On the cover of his eponymous 2006 debut, Rockie Lynne looks a little like a little brother of Australian country hunk Keith Urban and his blend of contemporary country, melodic pop, and anthemic rock is not all that dissimilar to Urban, either. And like Urban, who can never quite escape his roots in New Zealand and Australia, Lynne is most certainly the product of his homeland, but Rockie is from the American South, so his modern country feels a little more genuinely country than Urban's. Even when Lynne's music seems a little calculated -- and there are plenty of times where it does, especially on the ridiculous watered-down Big & Rich of "Super Country Cowboy," the sappy "That's Where Songs Come From," and the well-intentioned we're-all-American clichés of "Red, White and Blue" ("The black man, the white man, and the Sioux/The middle class, the poor, and the well to do/They're red, white, and blue") -- it is a calculation that's purely American, and feels genuine. Plus, even if these songs pander a little, they do illustrate that Lynne knows how to craft songs that push the right buttons to get him heard and get him on the charts, and that hits at the heart of what makes Rockie Lynne an appealing debut: behind his good-looks image, Lynne is a solid songwriter and singer, turning out friendly, sturdy modern country, whether it's on lightly rocking tunes like "Big Time in a Small Town," surging country-pop like "Lipstick," or sentimental ballads like "More." He may not push the boundaries of the genre much, but he works well within its confines, hitting the mark more often than not. Not every cut here works, but the ones that do are quite good and add up to a mainstream country debut that's both satisfying and promising.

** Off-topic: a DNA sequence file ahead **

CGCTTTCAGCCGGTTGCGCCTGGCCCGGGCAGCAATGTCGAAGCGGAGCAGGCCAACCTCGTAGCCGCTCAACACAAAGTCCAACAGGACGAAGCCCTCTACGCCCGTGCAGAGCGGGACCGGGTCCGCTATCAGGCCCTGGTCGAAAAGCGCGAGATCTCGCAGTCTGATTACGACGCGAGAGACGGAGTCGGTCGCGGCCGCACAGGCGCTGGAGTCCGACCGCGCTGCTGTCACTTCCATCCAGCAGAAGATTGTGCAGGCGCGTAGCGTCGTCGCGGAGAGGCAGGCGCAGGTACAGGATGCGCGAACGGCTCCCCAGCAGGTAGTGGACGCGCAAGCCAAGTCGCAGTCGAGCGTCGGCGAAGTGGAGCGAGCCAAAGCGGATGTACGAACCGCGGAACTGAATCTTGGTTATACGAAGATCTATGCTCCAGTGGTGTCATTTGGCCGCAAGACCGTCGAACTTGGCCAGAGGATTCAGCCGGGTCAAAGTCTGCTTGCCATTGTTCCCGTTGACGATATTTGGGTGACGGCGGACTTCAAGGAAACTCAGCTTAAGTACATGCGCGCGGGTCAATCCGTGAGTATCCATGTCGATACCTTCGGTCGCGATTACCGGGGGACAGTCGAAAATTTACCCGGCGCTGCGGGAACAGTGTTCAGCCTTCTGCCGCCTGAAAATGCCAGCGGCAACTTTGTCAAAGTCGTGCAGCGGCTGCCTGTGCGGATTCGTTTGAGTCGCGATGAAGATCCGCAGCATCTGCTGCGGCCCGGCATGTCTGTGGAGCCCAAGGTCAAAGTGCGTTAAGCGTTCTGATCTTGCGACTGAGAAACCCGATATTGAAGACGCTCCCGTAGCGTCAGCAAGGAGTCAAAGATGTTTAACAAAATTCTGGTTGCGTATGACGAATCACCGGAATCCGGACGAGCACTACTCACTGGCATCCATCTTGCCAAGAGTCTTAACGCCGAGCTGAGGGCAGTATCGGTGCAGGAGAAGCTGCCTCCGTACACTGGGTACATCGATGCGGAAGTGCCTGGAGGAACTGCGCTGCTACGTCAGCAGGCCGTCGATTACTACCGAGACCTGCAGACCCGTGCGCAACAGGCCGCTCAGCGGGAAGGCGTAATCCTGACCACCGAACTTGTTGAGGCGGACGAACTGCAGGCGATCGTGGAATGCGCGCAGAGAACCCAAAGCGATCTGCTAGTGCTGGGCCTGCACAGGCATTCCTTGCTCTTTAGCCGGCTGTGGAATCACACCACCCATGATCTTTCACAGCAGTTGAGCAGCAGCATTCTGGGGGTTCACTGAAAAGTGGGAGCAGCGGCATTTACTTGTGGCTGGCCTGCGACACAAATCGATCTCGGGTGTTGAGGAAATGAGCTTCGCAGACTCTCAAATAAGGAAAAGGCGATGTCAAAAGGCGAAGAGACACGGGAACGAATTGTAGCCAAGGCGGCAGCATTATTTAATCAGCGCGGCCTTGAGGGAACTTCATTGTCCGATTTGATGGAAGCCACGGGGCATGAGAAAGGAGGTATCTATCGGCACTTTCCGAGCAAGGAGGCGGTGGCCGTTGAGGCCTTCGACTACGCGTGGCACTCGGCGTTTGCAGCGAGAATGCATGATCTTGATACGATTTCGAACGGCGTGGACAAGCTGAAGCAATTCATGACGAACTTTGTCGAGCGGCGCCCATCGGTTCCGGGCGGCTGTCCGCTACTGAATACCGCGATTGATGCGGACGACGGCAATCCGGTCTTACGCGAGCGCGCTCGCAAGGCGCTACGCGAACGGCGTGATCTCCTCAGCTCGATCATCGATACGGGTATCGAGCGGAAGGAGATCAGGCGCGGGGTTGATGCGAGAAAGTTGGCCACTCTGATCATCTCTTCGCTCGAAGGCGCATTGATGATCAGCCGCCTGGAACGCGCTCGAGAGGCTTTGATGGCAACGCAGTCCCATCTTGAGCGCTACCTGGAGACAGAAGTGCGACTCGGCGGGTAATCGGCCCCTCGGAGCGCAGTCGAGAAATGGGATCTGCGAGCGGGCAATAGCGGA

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AllMusic Review by Stephen Thomas Erlewine